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Isle of Man Chess: Random pairings adorn round one with interesting matchups

by Aditya Pai - 27/09/2017

While the final round of the Chess World Cup is in progress, another event featuring most of the bigwigs of the chess world took off yesterday in the Isle of Man. With a total prize fund of a whopping £133,000, the tournament has managed to attract 67 GMs including five of the world's current top ten players. What's more? The organisers of this event came up with an ingenious plan to spice up the first round. Instead of going by computer's pairings which goes as per players' tournament seeding, they went for random pairings using a tombola machine! Here's a report with games, pictures and analysis.

After some nerve-wracking battles at the Chess World Cup in Tbilisi, Georgia, a pack of the world’s chess elite have headed westwards for the Chess.com Isle of Man Open. On the line is a hefty prize fund of £133,000, with the title winner’s share being £50,000. The tournament has attracted sixty-seven grandmasters, of whom twelve are rated above Elo 2700. Some big names in the tournament include world champion Magnus Carlsen, Vladimir Kramnik, Fabiano Caruana and Viswanathan Anand.

An interesting quirk about the event is that unlike conventional open tournaments, the Isle of Man did not resort to the Swiss Manager (the software used for pairing participants of a Swiss-system chess tournament) for its first-round pairings. Instead, the organisers decided to go for random pairings for the first round. The top eight players were asked to draw chits out of a tombola machine to find out who their first-round opponent would be. For the rest of the players, a computer-generated random pairing was made.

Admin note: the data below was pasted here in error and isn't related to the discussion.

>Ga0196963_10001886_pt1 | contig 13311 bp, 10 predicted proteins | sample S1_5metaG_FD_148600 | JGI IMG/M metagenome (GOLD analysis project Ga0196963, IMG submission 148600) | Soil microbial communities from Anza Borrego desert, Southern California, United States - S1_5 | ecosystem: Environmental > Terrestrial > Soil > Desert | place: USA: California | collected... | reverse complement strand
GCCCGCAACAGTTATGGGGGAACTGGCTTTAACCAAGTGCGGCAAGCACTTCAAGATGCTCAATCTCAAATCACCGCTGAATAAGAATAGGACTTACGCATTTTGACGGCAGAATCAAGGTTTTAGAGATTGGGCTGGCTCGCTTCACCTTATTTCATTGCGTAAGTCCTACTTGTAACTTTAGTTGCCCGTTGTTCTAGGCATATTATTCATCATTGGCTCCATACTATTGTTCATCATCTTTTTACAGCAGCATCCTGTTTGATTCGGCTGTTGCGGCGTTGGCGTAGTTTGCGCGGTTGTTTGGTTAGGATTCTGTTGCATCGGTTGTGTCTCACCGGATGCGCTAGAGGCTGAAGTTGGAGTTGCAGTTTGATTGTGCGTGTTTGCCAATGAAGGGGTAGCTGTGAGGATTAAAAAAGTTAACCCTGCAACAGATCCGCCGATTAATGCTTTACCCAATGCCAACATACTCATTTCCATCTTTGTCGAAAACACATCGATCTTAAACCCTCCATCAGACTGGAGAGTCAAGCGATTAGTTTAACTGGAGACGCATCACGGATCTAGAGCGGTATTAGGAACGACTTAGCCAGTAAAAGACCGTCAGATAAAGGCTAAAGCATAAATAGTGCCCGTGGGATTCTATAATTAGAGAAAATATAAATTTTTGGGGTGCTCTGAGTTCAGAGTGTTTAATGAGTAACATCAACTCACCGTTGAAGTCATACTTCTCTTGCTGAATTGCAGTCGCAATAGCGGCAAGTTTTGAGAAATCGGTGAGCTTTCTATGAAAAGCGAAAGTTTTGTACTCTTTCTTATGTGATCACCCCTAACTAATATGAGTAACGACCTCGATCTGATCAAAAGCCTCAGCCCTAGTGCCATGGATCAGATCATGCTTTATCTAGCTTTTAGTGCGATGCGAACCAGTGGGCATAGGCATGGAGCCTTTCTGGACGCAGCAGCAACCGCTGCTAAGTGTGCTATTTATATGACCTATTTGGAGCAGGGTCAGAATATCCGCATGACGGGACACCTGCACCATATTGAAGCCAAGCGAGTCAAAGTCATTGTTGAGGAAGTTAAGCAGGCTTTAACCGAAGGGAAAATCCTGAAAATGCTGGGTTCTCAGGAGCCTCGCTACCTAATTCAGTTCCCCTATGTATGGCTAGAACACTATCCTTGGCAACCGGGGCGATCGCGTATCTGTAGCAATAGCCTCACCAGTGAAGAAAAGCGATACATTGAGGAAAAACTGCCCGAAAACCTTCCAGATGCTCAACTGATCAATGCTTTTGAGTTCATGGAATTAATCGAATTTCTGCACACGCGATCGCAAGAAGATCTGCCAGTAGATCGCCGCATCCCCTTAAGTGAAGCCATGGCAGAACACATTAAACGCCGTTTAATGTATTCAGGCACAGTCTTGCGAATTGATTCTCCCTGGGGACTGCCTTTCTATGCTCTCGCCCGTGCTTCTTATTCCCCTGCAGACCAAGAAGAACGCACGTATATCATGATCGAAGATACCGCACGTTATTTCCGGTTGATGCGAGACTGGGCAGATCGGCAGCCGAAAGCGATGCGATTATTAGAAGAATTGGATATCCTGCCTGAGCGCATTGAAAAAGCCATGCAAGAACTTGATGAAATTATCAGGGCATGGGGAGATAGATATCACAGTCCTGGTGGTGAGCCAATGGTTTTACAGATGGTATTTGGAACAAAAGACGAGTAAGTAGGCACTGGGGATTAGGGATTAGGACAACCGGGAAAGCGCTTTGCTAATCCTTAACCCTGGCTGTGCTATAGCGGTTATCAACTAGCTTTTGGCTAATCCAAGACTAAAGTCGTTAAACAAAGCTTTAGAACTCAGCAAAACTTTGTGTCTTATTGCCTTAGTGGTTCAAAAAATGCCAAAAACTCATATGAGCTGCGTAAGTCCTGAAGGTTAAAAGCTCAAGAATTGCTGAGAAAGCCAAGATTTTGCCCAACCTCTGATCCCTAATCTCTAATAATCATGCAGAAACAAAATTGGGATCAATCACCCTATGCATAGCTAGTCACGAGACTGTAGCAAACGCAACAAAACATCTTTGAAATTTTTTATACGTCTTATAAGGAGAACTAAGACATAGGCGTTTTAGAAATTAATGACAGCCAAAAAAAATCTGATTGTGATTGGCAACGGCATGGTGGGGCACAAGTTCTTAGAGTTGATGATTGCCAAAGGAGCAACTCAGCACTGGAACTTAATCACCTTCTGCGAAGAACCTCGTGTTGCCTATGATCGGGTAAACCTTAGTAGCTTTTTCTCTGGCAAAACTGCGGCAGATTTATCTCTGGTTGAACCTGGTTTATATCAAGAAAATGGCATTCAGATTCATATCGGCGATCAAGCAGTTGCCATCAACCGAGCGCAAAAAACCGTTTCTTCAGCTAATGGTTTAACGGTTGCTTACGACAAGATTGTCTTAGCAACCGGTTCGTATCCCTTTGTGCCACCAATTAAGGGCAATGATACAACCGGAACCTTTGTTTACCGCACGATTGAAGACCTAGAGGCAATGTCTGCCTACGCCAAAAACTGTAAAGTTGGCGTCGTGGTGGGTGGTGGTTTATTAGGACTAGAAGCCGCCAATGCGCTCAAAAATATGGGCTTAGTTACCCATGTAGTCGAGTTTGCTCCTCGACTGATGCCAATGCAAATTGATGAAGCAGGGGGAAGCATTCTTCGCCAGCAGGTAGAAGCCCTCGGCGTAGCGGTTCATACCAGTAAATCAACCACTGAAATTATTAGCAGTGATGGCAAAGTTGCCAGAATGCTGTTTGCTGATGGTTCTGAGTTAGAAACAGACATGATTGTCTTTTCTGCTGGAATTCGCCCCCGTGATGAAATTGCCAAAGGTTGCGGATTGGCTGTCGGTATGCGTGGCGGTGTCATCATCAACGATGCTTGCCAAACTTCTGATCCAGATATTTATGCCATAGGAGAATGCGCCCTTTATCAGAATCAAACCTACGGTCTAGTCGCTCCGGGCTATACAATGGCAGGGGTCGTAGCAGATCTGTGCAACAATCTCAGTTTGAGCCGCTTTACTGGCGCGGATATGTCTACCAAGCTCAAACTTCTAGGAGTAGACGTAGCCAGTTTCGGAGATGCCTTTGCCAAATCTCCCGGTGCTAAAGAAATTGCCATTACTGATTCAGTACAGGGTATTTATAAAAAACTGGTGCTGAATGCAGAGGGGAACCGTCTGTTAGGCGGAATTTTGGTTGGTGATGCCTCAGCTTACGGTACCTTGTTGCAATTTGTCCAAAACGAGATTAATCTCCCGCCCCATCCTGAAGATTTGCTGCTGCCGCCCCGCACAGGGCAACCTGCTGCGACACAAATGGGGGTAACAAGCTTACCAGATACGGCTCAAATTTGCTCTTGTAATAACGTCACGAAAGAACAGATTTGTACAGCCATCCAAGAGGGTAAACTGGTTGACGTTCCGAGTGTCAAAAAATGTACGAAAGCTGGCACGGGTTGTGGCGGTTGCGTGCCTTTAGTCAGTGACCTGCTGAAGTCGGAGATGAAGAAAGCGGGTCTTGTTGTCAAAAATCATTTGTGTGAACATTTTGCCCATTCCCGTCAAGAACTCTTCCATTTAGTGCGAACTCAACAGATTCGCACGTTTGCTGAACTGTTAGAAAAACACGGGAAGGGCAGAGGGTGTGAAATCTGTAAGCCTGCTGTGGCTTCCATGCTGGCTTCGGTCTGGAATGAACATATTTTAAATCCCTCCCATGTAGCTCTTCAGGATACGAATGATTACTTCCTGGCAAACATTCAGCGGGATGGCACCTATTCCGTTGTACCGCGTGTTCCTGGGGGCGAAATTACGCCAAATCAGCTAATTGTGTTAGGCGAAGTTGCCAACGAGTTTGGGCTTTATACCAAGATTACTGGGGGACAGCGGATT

Round 1 Pairings

Bo.

No.

Name

Rtg

Pts.

Result

Pts.

Name

Rtg

No.

1

1

GM

Carlsen Magnus

2827

0

1 - 0

0

Birkisson Bardur Orn

2164

137

2

4

GM

Anand Viswanathan

2794

0

1 - 0

0

IM

Esserman Marc

2453

74

3

76

GM

Neelotpal Das

2448

0

0 - 1

0

GM

Nakamura Hikaru

2781

5

4

6

GM

Adams Michael

2738

0

1 - 0

0

Bianco Valerio

2086

145

5

21

GM

Adhiban B.

2670

0

½ - ½

0

GM

Gelfand Boris

2737

7

6

8

GM

Eljanov Pavel

2734

0

1 - 0

0

GM

Arkell Keith C

2415

88

7

43

GM

Aravindh Chithambaram Vr.

2573

0

0 - 1

0

GM

Vallejo Pons Francisco

2716

9

8

10

GM

Almasi Zoltan

2707

0

½ - ½

0

GM

L'ami Erwin

2611

34

9

51

GM

Brunello Sabino

2555

0

½ - ½

0

GM

Naiditsch Arkadij

2702

11

10

12

GM

Vidit Santosh Gujrathi

2702

0

½ - ½

0

GM

Svane Rasmus

2595

39

 

When was the last time you saw the second and the third seeds of a tournament pitted against each other in a Swiss System tournament? | Photo by John Saunders

As a result, some really interesting match-ups were lined up for round one. Vladimir Kramnik, the second seed in the tournament, drew out Fabiano Caruana’s name from the tombola. The second seed was to play the third seed in the tournament in the very first round! This was perhaps the best pairing from a spectator’s point of view; the players too were up for a game. Kicking off with a Queen’s Gambit Declined, the players castled on opposite wings and went king hunting as the middle game commenced. Kramnik, who was playing black, was on the back foot as Caruana’s attack was faster. Trying to help his king escape its wretched fate on the king-side, Kramnik sacrificed a pawn to exchange queens and mellow the attack. But this simply turned out to be a case of ‘out of the frying pan and into the fire’. Now into the endgame, the 25-year-old Italian-American found some really neat rook manoeuvres to make the most of his extra pawn and take the full point home.

When you're the world champion, you don't even have to look at the board to win | Photo by John Saunders